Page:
More Flights Canceled After Southwest Airlines System Meltdown - NBC New York
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More Flights Canceled After Southwest Airlines System Meltdown

The airline is working to accommodate affected passengers and will waive rebooking fees



    Some 450 Southwest Airlines flights have been canceled Thursday in the wake of a massive system outage that grounded hundreds of flights across the country, according to

    Southwest began having intermittent problems with several computer systems Wednesday afternoon. Airline CEO Gary Kelly said the main system failed, then the backup failed, then the restoration failed.

    It took about 12 hours to restore the system, which was up and running around 2 a.m. Thursday. Southwest officials said they had not identified the cause of the outage.

    Linda Rutherford, vice president of communications for Southwest, posted an apology on the airline's website Thursday morning, telling customers, "your experience throughout the past 24 hours is not the service you should expect from Southwest Airlines."

    About 450 flights had been canceled as of 3:45 p.m. Thursday as employees "continue to manage the flight disruptions across our system," according to Rutherford.

    "Thank you for hanging in there with us," she said, adding, "we will continue to work with each and every affected Customer to make this right."

    For about three hours Wednesday, visitors to couldn't buy tickets, check in for flights or check their flight's status. The site appeared to be working by late afternoon, then crashed again.

    The airline briefly held planes at their gates and delays piled up. Shortly before 11 p.m., Southwest said the outages had caused 600 to 700 canceled and delayed flights. Tracking service FlightStats Inc. put the numbers much higher — 400 cancellations and 2,000 delays.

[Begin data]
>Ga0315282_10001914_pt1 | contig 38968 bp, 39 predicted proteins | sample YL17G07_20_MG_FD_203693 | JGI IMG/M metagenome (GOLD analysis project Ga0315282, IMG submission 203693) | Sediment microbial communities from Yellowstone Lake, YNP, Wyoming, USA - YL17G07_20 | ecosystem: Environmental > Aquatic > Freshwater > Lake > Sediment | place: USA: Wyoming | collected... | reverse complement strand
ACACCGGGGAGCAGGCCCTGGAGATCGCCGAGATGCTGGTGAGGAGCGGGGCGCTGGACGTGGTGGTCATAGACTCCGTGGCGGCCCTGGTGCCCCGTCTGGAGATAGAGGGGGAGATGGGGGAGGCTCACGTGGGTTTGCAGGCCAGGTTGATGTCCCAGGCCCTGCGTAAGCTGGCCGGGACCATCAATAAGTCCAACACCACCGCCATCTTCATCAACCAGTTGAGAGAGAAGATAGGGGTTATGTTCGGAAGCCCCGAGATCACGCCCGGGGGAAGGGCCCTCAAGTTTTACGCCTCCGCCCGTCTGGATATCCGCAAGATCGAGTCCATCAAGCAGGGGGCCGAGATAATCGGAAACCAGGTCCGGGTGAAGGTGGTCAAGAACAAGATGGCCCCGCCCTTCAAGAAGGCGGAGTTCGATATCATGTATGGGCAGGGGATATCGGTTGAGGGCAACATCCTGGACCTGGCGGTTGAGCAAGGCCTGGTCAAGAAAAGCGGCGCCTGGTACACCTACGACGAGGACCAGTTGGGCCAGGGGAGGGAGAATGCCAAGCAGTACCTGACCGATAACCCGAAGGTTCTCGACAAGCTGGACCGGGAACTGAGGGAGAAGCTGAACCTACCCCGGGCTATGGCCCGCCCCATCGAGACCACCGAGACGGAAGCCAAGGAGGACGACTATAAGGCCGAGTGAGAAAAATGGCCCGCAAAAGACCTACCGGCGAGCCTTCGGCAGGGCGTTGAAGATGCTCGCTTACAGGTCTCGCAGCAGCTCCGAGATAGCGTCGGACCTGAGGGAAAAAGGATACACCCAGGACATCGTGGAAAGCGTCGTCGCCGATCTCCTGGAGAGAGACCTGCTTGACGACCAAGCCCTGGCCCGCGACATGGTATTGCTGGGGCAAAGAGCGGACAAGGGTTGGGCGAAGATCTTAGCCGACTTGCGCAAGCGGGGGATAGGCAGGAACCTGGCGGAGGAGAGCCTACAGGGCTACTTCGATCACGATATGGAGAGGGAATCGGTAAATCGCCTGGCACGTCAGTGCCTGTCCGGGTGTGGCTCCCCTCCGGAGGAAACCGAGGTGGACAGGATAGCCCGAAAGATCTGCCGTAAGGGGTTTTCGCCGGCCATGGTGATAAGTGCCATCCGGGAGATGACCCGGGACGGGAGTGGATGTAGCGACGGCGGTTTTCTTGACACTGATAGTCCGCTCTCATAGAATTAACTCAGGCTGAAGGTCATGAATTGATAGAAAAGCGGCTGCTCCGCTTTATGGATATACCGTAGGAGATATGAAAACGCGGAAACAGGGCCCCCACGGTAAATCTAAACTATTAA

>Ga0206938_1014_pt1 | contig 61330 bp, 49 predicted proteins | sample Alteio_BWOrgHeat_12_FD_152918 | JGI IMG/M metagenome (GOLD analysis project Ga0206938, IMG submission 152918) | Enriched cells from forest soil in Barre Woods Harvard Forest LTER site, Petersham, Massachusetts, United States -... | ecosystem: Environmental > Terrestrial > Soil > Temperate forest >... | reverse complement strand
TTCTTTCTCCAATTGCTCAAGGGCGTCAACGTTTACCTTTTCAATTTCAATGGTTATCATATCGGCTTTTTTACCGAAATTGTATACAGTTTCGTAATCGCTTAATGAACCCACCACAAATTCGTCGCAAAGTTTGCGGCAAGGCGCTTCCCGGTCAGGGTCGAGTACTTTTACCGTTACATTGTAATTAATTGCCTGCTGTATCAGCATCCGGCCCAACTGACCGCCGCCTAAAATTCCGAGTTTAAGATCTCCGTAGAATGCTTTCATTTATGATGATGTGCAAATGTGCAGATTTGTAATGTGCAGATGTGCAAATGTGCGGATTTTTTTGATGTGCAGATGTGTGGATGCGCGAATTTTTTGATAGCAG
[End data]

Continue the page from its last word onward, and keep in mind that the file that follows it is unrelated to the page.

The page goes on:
Southwest warned customers flying Thursday to check their flight's status online and arrive at the airport early in anticipation of long lines. The airline is working to accommodate passengers who missed their flights Wednesday and will waive rebooking fees for affected customers, Kelly said.

    Leah Boyd and her husband, Matt, were flying to Providence, Rhode Island, but were held up at the Baltimore airport for three hours by mechanical issues with two different planes. 

    They finally boarded a plane, but after sitting at the gate for nearly an hour passengers were asked to exit because of the technology outage, Boyd said. Then the pilots reached the end of their shifts, so passengers waited for a replacement crew. 

    The Boyds ended up canceling their reservations and planned to drive to Rhode Island on Thursday instead. Leah figured it would be hard to find seats on another flight. 

    "I've never seen so many people in the terminal," she said. "All these people are going to be flying standby." 

    Airlines have sprawling, overlapping and complicated technology systems, and even brief outages can cause thousands of passengers to be stranded for hours. 

    Last October, an outage caused about 800 Southwest flights to be delayed and forced employees to issue tickets and boarding passes by hand. The airline blamed a software application, and it recovered in about a day. United Airlines and American Airlines both had computer problems last summer but fixed the problems within a day. 

    Dallas-based Southwest Airlines Co. carries more passengers within the United States than any airline. However, it is far smaller than American, Delta and United when international traffic is included.